Few arguments in favour of action to mitigate the effects of climate change begin without claiming that ‘the science is in’. James Garvey’s The Ethics of Climate Change is no exception. There begins an account of the ‘science’ which forms the basis of an unassailable consensus that the world faces a terrifying future. The account is a breathless list of tragedies that await us: sea-level rises, species-extinctions, glacial retreat, resource wars, and climate refugees, all of which will be worse for the poor, and most of which have been caused by the industrialised world. We face ‘planetary upheaval, the deaths of countless living things, human suffering on an enormous scale and all sorts of other horrors’, Garvey tells us. Be very afraid.
This scientific account generates the imperatives that we, in this perilous world, are supposed to respond to – if we want to be ‘ethical’, that is. But, as Garvey goes on to point out, ‘scientific facts are a necessary part of reflection on climate change, but they are nothing near the whole of it’. The moral philosopher is on hand to help us navigate the awkward journey, beset by doom, catastrophe, and other unimaginable horrors, toward a future of mere survival.
With the science of the horror stories established and given credibility and authority by a host of international scientific organisations, Garvey asks us to consider ‘inequality’ in the world. Not, as we might expect, inequality as the unequal distribution of capital, but as the distribution of access to ‘carbon sinks’ – natural biological and geological processes, which remove carbon from the atmosphere, and maintain the ‘balance’ on which climatic security supposedly depends. According to Garvey, from our privileged, moneyed, positions, we in the industrialised world have been able to secure unfair access to these sinks, depriving the poorer inhabitants of the planet of their natural birthright. Worse still, we have overloaded the capacity of these sinks to absorb carbon for some time to come.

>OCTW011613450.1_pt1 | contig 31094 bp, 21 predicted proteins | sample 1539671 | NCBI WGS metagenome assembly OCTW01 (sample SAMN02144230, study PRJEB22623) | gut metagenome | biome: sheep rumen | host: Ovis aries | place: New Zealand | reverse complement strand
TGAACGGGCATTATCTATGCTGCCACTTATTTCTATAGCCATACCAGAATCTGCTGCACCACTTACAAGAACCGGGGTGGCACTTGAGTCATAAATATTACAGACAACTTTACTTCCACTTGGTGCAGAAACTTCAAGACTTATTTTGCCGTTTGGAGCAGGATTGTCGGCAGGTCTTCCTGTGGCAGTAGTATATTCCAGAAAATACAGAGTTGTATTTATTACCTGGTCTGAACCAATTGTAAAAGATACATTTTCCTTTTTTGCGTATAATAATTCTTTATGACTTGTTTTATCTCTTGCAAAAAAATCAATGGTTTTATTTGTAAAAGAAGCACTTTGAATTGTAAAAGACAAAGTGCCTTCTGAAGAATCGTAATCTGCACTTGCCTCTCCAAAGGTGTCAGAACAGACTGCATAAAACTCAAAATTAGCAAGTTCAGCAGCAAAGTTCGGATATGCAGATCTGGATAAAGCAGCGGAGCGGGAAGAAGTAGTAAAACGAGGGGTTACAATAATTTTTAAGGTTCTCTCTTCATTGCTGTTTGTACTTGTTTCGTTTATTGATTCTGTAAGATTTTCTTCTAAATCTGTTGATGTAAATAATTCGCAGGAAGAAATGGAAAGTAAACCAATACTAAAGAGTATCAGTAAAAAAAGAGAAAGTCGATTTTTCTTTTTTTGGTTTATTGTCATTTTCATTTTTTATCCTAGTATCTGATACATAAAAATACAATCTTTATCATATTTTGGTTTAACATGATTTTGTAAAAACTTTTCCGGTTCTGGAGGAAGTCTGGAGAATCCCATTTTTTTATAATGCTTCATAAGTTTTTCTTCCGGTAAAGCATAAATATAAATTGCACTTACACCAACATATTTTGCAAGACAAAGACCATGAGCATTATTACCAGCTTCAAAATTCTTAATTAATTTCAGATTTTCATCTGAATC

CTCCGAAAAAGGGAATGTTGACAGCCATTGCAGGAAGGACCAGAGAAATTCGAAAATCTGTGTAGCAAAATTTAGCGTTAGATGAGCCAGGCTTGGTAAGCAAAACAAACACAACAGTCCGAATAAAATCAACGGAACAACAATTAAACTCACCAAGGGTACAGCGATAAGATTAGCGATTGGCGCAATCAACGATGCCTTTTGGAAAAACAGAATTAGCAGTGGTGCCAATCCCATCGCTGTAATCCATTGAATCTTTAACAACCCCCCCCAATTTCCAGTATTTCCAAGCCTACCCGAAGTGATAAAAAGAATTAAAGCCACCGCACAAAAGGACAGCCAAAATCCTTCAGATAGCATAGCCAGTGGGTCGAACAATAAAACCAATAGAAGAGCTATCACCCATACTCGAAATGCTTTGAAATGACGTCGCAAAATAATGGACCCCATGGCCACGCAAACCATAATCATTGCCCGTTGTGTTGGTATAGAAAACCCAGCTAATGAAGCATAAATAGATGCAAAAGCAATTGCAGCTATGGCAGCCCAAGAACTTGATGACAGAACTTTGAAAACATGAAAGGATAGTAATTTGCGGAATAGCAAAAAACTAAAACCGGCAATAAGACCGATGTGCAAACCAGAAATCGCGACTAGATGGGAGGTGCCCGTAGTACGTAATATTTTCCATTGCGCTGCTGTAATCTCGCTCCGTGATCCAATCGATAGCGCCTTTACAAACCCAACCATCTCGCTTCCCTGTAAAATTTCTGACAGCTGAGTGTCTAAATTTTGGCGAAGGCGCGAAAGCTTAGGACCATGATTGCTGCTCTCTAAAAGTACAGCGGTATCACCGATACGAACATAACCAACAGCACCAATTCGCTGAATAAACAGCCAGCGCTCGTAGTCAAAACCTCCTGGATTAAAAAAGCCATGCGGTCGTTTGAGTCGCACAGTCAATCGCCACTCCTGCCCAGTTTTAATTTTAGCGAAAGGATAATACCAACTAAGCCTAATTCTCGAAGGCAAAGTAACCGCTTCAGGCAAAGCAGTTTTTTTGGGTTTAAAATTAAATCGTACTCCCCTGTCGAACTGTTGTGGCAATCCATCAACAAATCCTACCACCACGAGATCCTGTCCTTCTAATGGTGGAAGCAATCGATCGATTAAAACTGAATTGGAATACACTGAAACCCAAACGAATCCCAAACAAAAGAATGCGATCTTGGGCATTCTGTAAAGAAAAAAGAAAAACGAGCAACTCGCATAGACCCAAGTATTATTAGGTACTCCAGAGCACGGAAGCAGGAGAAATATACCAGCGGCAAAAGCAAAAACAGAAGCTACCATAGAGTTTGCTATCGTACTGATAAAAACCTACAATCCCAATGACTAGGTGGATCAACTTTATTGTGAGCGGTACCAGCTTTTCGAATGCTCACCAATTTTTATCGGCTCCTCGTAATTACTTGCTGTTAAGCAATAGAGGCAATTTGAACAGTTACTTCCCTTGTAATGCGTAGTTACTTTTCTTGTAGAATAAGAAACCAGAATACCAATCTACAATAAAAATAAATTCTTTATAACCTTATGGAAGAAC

Producing carbon dioxide – that is to say, using more than our fair share of carbon sinks – is not simply a moral wrong in the present, according to Garvey. What we do now carries consequences into the future. Accordingly, he challenges us to consider that moral responsibility isn’t limited by any kind of proximity. We have as much a duty to reduce our carbon emissions for the sake of the starving child on the other side of the planet as we do the starving child a thousand years into the future.
But Garvey’s moral calculations are easily challenged. How might the same starving child, were he standing right in front of us, be helped by us reducing our CO2? To suggest that it would help would seem entirely uncaring, and not at all ‘ethical’. Garvey might answer that CO2 emissions are what have caused hunger and injury. But this would seem to forget that famine, drought, and disease have historically always been part of life for individuals and communities living at the edge of society. Such forms of poverty are not new, but they are ‘natural’. If we can’t say that reducing CO2 emissions would help this child, it is hard to see how Garvey’s argument against proximity can be sustained. If, in a wealthy country, we were to stumble across some case of poverty, we would not say that the conditions people were living in were the result of climate change. We would not, as Garvey does, say that it was a consequence of our ‘moral failure’ to consider the connection between our CO2-producing actions, and their consequences. We would instead suggest that it was a social problem, arising out of material inequality. So why aren’t the problems faced by Garvey’s victims, thousands of miles away, not also problems of material inequality? Why are our responsibilities to people thousands of miles away different to our responsibilities to people right in front of us?